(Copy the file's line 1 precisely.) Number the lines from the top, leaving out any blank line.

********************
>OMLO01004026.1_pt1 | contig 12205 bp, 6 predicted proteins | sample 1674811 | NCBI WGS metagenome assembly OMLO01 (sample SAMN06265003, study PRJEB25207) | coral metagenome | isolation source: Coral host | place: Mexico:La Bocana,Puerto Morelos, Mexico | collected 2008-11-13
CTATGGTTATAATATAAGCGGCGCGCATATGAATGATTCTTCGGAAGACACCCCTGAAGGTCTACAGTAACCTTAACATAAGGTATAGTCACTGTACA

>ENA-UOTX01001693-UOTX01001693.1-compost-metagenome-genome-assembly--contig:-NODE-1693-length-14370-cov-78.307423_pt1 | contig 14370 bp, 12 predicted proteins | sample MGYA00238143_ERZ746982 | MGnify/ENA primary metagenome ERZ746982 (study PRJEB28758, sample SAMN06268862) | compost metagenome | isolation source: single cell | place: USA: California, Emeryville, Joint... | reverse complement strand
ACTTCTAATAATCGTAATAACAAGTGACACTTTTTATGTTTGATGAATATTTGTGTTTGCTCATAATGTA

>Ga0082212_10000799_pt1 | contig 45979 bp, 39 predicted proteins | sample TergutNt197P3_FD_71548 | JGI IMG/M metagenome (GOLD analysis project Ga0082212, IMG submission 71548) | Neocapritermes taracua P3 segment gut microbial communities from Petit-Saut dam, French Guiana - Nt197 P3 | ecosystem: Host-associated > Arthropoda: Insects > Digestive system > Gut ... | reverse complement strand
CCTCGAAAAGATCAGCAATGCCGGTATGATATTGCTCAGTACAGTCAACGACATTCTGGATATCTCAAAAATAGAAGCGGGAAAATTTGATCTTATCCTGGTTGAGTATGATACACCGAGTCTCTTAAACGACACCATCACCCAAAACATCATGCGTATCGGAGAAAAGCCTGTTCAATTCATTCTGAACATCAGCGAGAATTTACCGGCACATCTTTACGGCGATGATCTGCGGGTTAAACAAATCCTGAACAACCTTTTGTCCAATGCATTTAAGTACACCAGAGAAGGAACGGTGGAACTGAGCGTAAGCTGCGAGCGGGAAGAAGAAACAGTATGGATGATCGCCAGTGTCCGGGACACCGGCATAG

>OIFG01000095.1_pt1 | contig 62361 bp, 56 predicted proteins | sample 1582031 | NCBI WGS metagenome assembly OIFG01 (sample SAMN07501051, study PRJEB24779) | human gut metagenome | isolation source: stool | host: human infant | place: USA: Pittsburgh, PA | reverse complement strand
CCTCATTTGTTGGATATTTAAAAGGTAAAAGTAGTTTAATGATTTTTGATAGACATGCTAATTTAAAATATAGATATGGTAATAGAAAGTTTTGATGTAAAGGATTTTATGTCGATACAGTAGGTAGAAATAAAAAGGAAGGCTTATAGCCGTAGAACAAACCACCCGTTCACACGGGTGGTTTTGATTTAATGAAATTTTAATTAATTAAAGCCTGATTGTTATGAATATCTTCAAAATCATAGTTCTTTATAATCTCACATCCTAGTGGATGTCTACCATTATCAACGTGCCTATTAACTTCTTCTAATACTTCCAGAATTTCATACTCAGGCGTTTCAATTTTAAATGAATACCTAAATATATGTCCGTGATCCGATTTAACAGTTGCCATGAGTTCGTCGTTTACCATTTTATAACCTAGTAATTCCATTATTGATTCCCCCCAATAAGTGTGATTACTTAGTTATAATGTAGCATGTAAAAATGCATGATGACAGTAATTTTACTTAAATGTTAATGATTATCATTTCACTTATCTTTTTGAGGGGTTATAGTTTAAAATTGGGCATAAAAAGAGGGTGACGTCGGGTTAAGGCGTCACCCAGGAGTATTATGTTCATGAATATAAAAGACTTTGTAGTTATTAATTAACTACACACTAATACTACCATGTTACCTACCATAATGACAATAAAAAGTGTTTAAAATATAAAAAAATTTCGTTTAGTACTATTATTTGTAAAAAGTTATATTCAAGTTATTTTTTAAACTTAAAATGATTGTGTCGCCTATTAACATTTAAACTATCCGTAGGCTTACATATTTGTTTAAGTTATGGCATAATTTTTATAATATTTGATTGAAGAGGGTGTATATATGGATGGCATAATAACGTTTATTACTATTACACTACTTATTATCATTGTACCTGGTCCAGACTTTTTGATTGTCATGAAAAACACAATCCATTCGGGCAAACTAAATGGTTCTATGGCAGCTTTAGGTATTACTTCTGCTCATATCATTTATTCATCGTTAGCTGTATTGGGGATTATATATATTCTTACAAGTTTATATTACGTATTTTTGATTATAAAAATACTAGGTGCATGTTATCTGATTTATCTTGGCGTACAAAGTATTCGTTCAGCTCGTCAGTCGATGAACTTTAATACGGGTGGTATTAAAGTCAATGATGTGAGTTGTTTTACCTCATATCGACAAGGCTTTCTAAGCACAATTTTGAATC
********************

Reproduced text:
>OMLO01004026.1_pt1 | contig 12205 bp, 6 predicted proteins | sample 1674811 | NCBI WGS metagenome assembly OMLO01 (sample SAMN06265003, study PRJEB25207) | coral metagenome | isolation source: Coral host | place: Mexico:La Bocana,Puerto Morelos, Mexico | collected 2008-11-13